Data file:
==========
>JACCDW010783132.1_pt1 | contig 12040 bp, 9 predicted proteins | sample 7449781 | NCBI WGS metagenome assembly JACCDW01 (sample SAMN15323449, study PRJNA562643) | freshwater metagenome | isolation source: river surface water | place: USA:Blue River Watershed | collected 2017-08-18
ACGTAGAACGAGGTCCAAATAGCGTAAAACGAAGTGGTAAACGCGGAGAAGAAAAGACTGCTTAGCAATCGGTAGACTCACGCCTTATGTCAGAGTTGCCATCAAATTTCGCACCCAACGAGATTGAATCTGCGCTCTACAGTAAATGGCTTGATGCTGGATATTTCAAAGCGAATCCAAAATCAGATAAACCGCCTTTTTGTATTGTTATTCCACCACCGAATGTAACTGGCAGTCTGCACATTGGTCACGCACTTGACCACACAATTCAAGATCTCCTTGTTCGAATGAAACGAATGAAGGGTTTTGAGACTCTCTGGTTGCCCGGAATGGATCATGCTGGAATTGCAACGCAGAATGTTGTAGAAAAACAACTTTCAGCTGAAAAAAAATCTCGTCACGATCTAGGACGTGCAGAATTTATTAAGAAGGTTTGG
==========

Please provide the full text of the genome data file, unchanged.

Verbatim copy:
>JACCDW010783132.1_pt1 | contig 12040 bp, 9 predicted proteins | sample 7449781 | NCBI WGS metagenome assembly JACCDW01 (sample SAMN15323449, study PRJNA562643) | freshwater metagenome | isolation source: river surface water | place: USA:Blue River Watershed | collected 2017-08-18
ACGTAGAACGAGGTCCAAATAGCGTAAAACGAAGTGGTAAACGCGGAGAAGAAAAGACTGCTTAGCAATCGGTAGACTCACGCCTTATGTCAGAGTTGCCATCAAATTTCGCACCCAACGAGATTGAATCTGCGCTCTACAGTAAATGGCTTGATGCTGGATATTTCAAAGCGAATCCAAAATCAGATAAACCGCCTTTTTGTATTGTTATTCCACCACCGAATGTAACTGGCAGTCTGCACATTGGTCACGCACTTGACCACACAATTCAAGATCTCCTTGTTCGAATGAAACGAATGAAGGGTTTTGAGACTCTCTGGTTGCCCGGAATGGATCATGCTGGAATTGCAACGCAGAATGTTGTAGAAAAACAACTTTCAGCTGAAAAAAAATCTCGTCACGATCTAGGACGTGCAGAATTTATTAAGAAGGTTTGG